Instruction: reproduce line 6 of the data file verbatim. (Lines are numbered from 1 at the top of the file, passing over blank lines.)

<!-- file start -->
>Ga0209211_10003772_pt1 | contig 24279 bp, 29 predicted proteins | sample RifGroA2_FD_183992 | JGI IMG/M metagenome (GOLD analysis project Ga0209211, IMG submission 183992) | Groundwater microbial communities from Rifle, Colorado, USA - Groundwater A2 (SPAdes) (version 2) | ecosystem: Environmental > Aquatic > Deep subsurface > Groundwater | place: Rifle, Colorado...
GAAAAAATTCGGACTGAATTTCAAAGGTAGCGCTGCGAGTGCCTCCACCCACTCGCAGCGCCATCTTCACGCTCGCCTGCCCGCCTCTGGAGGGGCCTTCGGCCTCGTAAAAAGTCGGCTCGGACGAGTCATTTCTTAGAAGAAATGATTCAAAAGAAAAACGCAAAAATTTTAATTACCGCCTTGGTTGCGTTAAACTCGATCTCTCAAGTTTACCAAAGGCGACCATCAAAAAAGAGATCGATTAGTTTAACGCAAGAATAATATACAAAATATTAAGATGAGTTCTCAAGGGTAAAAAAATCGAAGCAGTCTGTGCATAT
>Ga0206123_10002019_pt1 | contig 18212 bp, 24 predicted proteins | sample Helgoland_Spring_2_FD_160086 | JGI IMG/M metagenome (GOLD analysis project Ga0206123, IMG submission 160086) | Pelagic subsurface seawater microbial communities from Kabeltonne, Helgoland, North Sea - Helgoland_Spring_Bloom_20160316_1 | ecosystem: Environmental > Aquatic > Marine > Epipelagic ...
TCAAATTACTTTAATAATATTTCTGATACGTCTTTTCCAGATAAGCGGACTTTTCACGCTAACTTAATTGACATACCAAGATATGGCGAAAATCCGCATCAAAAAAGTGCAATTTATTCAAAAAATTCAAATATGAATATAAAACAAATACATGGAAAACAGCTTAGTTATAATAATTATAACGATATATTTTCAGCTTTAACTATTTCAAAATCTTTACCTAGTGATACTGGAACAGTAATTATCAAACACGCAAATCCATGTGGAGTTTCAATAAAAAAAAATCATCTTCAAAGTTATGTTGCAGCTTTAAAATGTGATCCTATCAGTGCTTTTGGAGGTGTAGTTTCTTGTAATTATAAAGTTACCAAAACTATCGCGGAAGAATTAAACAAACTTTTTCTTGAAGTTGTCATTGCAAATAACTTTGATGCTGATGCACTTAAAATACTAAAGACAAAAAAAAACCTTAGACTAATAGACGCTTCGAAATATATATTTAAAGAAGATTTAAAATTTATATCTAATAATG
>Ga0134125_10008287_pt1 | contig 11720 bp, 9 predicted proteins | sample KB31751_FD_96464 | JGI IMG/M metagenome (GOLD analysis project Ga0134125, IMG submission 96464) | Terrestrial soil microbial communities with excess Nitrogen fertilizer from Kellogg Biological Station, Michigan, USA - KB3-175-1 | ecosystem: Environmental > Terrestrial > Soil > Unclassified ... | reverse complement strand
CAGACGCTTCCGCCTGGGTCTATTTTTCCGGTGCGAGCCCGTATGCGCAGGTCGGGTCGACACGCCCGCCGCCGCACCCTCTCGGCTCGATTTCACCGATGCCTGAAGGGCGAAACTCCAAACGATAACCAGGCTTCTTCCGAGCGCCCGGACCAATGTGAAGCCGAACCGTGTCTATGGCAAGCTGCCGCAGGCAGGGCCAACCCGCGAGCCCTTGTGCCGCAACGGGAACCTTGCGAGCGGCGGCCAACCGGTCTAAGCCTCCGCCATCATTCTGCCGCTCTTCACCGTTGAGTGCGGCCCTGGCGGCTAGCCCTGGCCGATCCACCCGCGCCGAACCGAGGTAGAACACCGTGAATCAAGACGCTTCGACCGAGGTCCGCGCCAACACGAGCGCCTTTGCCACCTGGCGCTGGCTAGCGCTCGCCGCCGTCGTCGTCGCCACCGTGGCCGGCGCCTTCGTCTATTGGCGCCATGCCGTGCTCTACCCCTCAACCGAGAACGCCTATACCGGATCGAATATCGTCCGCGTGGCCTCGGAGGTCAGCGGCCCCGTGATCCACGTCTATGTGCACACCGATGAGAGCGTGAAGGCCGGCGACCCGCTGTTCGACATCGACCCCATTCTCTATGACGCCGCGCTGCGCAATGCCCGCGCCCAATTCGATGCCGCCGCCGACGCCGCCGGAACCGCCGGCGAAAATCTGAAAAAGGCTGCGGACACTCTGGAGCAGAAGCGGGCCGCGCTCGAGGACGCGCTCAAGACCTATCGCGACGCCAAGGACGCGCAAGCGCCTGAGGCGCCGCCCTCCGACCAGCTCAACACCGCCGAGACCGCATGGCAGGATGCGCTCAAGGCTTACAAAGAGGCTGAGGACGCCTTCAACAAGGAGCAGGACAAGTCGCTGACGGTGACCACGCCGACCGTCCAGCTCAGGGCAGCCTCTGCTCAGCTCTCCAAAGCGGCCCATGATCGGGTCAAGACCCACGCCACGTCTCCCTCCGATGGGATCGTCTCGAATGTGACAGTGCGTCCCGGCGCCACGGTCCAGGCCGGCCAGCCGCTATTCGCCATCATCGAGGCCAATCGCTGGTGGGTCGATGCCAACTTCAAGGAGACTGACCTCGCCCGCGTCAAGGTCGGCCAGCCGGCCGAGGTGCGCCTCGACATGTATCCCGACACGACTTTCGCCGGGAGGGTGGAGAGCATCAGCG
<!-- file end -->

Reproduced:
CAGACGCTTCCGCCTGGGTCTATTTTTCCGGTGCGAGCCCGTATGCGCAGGTCGGGTCGACACGCCCGCCGCCGCACCCTCTCGGCTCGATTTCACCGATGCCTGAAGGGCGAAACTCCAAACGATAACCAGGCTTCTTCCGAGCGCCCGGACCAATGTGAAGCCGAACCGTGTCTATGGCAAGCTGCCGCAGGCAGGGCCAACCCGCGAGCCCTTGTGCCGCAACGGGAACCTTGCGAGCGGCGGCCAACCGGTCTAAGCCTCCGCCATCATTCTGCCGCTCTTCACCGTTGAGTGCGGCCCTGGCGGCTAGCCCTGGCCGATCCACCCGCGCCGAACCGAGGTAGAACACCGTGAATCAAGACGCTTCGACCGAGGTCCGCGCCAACACGAGCGCCTTTGCCACCTGGCGCTGGCTAGCGCTCGCCGCCGTCGTCGTCGCCACCGTGGCCGGCGCCTTCGTCTATTGGCGCCATGCCGTGCTCTACCCCTCAACCGAGAACGCCTATACCGGATCGAATATCGTCCGCGTGGCCTCGGAGGTCAGCGGCCCCGTGATCCACGTCTATGTGCACACCGATGAGAGCGTGAAGGCCGGCGACCCGCTGTTCGACATCGACCCCATTCTCTATGACGCCGCGCTGCGCAATGCCCGCGCCCAATTCGATGCCGCCGCCGACGCCGCCGGAACCGCCGGCGAAAATCTGAAAAAGGCTGCGGACACTCTGGAGCAGAAGCGGGCCGCGCTCGAGGACGCGCTCAAGACCTATCGCGACGCCAAGGACGCGCAAGCGCCTGAGGCGCCGCCCTCCGACCAGCTCAACACCGCCGAGACCGCATGGCAGGATGCGCTCAAGGCTTACAAAGAGGCTGAGGACGCCTTCAACAAGGAGCAGGACAAGTCGCTGACGGTGACCACGCCGACCGTCCAGCTCAGGGCAGCCTCTGCTCAGCTCTCCAAAGCGGCCCATGATCGGGTCAAGACCCACGCCACGTCTCCCTCCGATGGGATCGTCTCGAATGTGACAGTGCGTCCCGGCGCCACGGTCCAGGCCGGCCAGCCGCTATTCGCCATCATCGAGGCCAATCGCTGGTGGGTCGATGCCAACTTCAAGGAGACTGACCTCGCCCGCGTCAAGGTCGGCCAGCCGGCCGAGGTGCGCCTCGACATGTATCCCGACACGACTTTCGCCGGGAGGGTGGAGAGCATCAGCG